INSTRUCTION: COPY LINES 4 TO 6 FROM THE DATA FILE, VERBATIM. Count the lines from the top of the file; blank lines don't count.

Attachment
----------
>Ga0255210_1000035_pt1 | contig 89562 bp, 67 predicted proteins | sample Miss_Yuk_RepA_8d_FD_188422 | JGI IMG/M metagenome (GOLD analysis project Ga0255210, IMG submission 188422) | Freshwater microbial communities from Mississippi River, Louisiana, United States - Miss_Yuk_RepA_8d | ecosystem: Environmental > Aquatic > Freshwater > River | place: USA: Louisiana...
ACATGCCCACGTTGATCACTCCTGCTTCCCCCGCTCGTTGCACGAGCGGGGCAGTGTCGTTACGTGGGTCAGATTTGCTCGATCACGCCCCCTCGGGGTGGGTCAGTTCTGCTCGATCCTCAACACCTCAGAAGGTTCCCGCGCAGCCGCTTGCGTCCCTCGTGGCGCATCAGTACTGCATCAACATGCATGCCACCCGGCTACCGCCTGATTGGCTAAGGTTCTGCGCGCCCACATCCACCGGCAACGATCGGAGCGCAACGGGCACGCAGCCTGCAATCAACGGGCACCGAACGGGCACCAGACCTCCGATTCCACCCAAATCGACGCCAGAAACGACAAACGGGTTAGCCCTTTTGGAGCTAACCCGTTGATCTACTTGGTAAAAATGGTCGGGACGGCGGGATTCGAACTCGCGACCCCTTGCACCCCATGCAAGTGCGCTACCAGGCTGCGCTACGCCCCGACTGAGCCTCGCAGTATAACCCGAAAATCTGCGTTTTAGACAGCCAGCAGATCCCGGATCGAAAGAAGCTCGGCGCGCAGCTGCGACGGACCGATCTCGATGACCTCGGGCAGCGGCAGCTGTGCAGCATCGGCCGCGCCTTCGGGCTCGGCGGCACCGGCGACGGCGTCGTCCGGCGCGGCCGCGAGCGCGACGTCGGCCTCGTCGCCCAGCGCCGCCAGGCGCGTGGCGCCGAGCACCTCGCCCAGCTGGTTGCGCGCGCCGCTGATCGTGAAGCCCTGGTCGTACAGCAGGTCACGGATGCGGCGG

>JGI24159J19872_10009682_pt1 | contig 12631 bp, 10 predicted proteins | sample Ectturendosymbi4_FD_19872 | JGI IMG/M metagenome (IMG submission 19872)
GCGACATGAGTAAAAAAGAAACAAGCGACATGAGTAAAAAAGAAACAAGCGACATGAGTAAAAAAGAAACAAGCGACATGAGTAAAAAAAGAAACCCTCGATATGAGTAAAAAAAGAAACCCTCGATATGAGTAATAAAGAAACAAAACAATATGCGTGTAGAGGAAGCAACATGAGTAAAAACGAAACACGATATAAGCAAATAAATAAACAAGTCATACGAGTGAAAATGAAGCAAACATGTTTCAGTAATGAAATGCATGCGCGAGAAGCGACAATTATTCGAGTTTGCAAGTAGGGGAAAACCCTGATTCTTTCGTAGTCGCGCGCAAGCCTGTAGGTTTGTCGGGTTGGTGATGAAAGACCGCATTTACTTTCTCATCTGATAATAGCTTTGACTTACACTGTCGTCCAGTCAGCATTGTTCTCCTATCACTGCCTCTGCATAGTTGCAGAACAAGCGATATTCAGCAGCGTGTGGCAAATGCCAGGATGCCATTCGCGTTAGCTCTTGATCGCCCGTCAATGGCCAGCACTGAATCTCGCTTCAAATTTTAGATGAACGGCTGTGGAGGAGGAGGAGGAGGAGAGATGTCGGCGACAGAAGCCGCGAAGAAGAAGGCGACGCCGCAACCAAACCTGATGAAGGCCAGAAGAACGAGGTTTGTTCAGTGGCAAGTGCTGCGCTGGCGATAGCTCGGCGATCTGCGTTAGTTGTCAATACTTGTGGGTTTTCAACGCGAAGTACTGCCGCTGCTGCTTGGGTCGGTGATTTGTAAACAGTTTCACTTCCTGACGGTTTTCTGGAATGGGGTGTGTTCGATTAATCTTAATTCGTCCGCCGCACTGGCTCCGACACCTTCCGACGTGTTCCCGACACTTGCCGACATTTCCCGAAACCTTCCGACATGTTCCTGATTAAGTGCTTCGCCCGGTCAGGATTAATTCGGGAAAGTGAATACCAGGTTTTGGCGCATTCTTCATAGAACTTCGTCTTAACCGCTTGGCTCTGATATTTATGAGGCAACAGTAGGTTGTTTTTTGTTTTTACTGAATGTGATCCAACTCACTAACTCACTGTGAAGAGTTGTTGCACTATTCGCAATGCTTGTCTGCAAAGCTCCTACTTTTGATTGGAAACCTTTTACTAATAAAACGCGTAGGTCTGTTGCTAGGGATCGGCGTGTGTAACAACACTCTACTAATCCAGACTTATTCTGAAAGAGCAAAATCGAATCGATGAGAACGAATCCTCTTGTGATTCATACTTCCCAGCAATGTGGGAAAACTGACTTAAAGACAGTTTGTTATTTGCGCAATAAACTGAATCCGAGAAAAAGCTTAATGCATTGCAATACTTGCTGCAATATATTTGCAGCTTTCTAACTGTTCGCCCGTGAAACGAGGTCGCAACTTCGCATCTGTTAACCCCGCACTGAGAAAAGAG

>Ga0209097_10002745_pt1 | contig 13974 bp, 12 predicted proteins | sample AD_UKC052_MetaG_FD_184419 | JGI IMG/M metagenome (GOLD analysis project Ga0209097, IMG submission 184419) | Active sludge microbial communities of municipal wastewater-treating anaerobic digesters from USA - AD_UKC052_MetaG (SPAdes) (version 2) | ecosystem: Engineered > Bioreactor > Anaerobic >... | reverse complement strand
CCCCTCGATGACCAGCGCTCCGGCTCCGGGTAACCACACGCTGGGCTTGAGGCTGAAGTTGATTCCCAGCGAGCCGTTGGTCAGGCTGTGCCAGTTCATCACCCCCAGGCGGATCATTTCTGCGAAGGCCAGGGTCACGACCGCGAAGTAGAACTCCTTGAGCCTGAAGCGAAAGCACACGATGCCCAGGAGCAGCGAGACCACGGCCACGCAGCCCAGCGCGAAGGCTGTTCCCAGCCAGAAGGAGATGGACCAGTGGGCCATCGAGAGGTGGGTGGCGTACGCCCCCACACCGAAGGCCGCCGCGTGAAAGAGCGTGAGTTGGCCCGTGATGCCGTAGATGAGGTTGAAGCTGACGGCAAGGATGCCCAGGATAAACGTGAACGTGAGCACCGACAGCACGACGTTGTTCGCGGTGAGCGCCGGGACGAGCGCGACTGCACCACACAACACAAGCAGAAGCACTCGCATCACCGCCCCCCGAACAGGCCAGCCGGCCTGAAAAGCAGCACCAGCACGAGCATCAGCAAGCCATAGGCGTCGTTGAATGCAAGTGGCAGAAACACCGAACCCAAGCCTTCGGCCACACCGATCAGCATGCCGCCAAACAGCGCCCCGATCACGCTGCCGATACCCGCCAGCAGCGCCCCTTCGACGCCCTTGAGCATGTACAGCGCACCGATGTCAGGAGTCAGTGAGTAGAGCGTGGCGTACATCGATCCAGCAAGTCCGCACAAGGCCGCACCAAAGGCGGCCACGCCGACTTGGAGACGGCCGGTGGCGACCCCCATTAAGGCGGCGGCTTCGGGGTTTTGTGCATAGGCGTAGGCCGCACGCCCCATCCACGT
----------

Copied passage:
GCGACATGAGTAAAAAAGAAACAAGCGACATGAGTAAAAAAGAAACAAGCGACATGAGTAAAAAAGAAACAAGCGACATGAGTAAAAAAAGAAACCCTCGATATGAGTAAAAAAAGAAACCCTCGATATGAGTAATAAAGAAACAAAACAATATGCGTGTAGAGGAAGCAACATGAGTAAAAACGAAACACGATATAAGCAAATAAATAAACAAGTCATACGAGTGAAAATGAAGCAAACATGTTTCAGTAATGAAATGCATGCGCGAGAAGCGACAATTATTCGAGTTTGCAAGTAGGGGAAAACCCTGATTCTTTCGTAGTCGCGCGCAAGCCTGTAGGTTTGTCGGGTTGGTGATGAAAGACCGCATTTACTTTCTCATCTGATAATAGCTTTGACTTACACTGTCGTCCAGTCAGCATTGTTCTCCTATCACTGCCTCTGCATAGTTGCAGAACAAGCGATATTCAGCAGCGTGTGGCAAATGCCAGGATGCCATTCGCGTTAGCTCTTGATCGCCCGTCAATGGCCAGCACTGAATCTCGCTTCAAATTTTAGATGAACGGCTGTGGAGGAGGAGGAGGAGGAGAGATGTCGGCGACAGAAGCCGCGAAGAAGAAGGCGACGCCGCAACCAAACCTGATGAAGGCCAGAAGAACGAGGTTTGTTCAGTGGCAAGTGCTGCGCTGGCGATAGCTCGGCGATCTGCGTTAGTTGTCAATACTTGTGGGTTTTCAACGCGAAGTACTGCCGCTGCTGCTTGGGTCGGTGATTTGTAAACAGTTTCACTTCCTGACGGTTTTCTGGAATGGGGTGTGTTCGATTAATCTTAATTCGTCCGCCGCACTGGCTCCGACACCTTCCGACGTGTTCCCGACACTTGCCGACATTTCCCGAAACCTTCCGACATGTTCCTGATTAAGTGCTTCGCCCGGTCAGGATTAATTCGGGAAAGTGAATACCAGGTTTTGGCGCATTCTTCATAGAACTTCGTCTTAACCGCTTGGCTCTGATATTTATGAGGCAACAGTAGGTTGTTTTTTGTTTTTACTGAATGTGATCCAACTCACTAACTCACTGTGAAGAGTTGTTGCACTATTCGCAATGCTTGTCTGCAAAGCTCCTACTTTTGATTGGAAACCTTTTACTAATAAAACGCGTAGGTCTGTTGCTAGGGATCGGCGTGTGTAACAACACTCTACTAATCCAGACTTATTCTGAAAGAGCAAAATCGAATCGATGAGAACGAATCCTCTTGTGATTCATACTTCCCAGCAATGTGGGAAAACTGACTTAAAGACAGTTTGTTATTTGCGCAATAAACTGAATCCGAGAAAAAGCTTAATGCATTGCAATACTTGCTGCAATATATTTGCAGCTTTCTAACTGTTCGCCCGTGAAACGAGGTCGCAACTTCGCATCTGTTAACCCCGCACTGAGAAAAGAG

>Ga0209097_10002745_pt1 | contig 13974 bp, 12 predicted proteins | sample AD_UKC052_MetaG_FD_184419 | JGI IMG/M metagenome (GOLD analysis project Ga0209097, IMG submission 184419) | Active sludge microbial communities of municipal wastewater-treating anaerobic digesters from USA - AD_UKC052_MetaG (SPAdes) (version 2) | ecosystem: Engineered > Bioreactor > Anaerobic >... | reverse complement strand
CCCCTCGATGACCAGCGCTCCGGCTCCGGGTAACCACACGCTGGGCTTGAGGCTGAAGTTGATTCCCAGCGAGCCGTTGGTCAGGCTGTGCCAGTTCATCACCCCCAGGCGGATCATTTCTGCGAAGGCCAGGGTCACGACCGCGAAGTAGAACTCCTTGAGCCTGAAGCGAAAGCACACGATGCCCAGGAGCAGCGAGACCACGGCCACGCAGCCCAGCGCGAAGGCTGTTCCCAGCCAGAAGGAGATGGACCAGTGGGCCATCGAGAGGTGGGTGGCGTACGCCCCCACACCGAAGGCCGCCGCGTGAAAGAGCGTGAGTTGGCCCGTGATGCCGTAGATGAGGTTGAAGCTGACGGCAAGGATGCCCAGGATAAACGTGAACGTGAGCACCGACAGCACGACGTTGTTCGCGGTGAGCGCCGGGACGAGCGCGACTGCACCACACAACACAAGCAGAAGCACTCGCATCACCGCCCCCCGAACAGGCCAGCCGGCCTGAAAAGCAGCACCAGCACGAGCATCAGCAAGCCATAGGCGTCGTTGAATGCAAGTGGCAGAAACACCGAACCCAAGCCTTCGGCCACACCGATCAGCATGCCGCCAAACAGCGCCCCGATCACGCTGCCGATACCCGCCAGCAGCGCCCCTTCGACGCCCTTGAGCATGTACAGCGCACCGATGTCAGGAGTCAGTGAGTAGAGCGTGGCGTACATCGATCCAGCAAGTCCGCACAAGGCCGCACCAAAGGCGGCCACGCCGACTTGGAGACGGCCGGTGGCGACCCCCATTAAGGCGGCGGCTTCGGGGTTTTGTGCATAGGCGTAGGCCGCACGCCCCATCCACGT